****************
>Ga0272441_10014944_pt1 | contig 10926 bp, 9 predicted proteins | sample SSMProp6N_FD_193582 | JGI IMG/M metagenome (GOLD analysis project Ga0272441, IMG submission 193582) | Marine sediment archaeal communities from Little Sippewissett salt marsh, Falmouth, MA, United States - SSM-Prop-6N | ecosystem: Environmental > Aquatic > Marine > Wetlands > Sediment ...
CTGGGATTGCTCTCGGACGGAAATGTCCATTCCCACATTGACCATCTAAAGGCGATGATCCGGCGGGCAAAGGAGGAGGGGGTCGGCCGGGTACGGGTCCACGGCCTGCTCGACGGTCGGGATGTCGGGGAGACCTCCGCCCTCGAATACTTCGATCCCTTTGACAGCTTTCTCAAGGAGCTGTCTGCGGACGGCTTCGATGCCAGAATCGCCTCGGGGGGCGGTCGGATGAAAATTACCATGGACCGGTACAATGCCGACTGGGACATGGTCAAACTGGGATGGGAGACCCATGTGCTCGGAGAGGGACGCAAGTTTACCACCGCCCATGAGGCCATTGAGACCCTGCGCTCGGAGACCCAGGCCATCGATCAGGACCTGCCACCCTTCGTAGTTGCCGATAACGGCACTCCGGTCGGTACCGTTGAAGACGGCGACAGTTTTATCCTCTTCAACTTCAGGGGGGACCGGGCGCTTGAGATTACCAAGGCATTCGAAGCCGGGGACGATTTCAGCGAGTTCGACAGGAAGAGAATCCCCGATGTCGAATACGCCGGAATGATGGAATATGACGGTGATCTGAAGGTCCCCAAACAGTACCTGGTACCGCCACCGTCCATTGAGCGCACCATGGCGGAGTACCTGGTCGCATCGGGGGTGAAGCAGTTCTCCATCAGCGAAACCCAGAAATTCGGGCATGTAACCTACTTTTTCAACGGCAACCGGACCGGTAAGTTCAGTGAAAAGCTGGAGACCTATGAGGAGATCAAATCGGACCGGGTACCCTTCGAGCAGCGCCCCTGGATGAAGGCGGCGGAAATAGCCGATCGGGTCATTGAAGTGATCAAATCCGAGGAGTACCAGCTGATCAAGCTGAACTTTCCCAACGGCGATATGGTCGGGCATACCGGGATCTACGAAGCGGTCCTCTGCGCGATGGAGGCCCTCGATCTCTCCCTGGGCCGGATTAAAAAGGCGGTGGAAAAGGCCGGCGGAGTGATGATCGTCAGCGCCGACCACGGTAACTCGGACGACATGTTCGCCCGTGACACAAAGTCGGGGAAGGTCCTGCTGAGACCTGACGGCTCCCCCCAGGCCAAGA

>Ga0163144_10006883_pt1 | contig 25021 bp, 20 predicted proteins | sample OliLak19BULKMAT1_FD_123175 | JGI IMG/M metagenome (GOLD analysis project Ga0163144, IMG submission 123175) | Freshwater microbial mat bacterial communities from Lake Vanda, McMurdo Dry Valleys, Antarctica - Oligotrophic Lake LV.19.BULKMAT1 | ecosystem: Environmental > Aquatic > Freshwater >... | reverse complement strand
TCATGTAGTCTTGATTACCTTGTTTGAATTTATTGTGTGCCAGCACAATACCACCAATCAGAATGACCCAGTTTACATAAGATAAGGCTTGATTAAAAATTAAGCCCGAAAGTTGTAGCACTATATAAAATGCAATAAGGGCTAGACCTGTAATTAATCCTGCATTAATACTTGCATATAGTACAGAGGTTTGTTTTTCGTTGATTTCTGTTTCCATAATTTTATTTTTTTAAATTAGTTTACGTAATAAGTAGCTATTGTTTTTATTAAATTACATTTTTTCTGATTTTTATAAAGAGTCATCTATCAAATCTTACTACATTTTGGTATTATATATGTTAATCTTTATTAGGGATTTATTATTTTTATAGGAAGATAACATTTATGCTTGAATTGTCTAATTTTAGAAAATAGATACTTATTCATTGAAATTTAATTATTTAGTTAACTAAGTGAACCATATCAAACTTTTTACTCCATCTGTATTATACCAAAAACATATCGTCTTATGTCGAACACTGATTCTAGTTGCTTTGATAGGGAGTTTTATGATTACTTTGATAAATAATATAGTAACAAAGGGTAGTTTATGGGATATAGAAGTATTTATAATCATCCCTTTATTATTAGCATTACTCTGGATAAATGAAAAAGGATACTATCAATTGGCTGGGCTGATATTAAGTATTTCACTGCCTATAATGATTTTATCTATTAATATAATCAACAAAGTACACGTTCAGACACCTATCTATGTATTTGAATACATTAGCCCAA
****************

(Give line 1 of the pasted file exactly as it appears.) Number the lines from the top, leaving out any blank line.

>Ga0272441_10014944_pt1 | contig 10926 bp, 9 predicted proteins | sample SSMProp6N_FD_193582 | JGI IMG/M metagenome (GOLD analysis project Ga0272441, IMG submission 193582) | Marine sediment archaeal communities from Little Sippewissett salt marsh, Falmouth, MA, United States - SSM-Prop-6N | ecosystem: Environmental > Aquatic > Marine > Wetlands > Sediment ...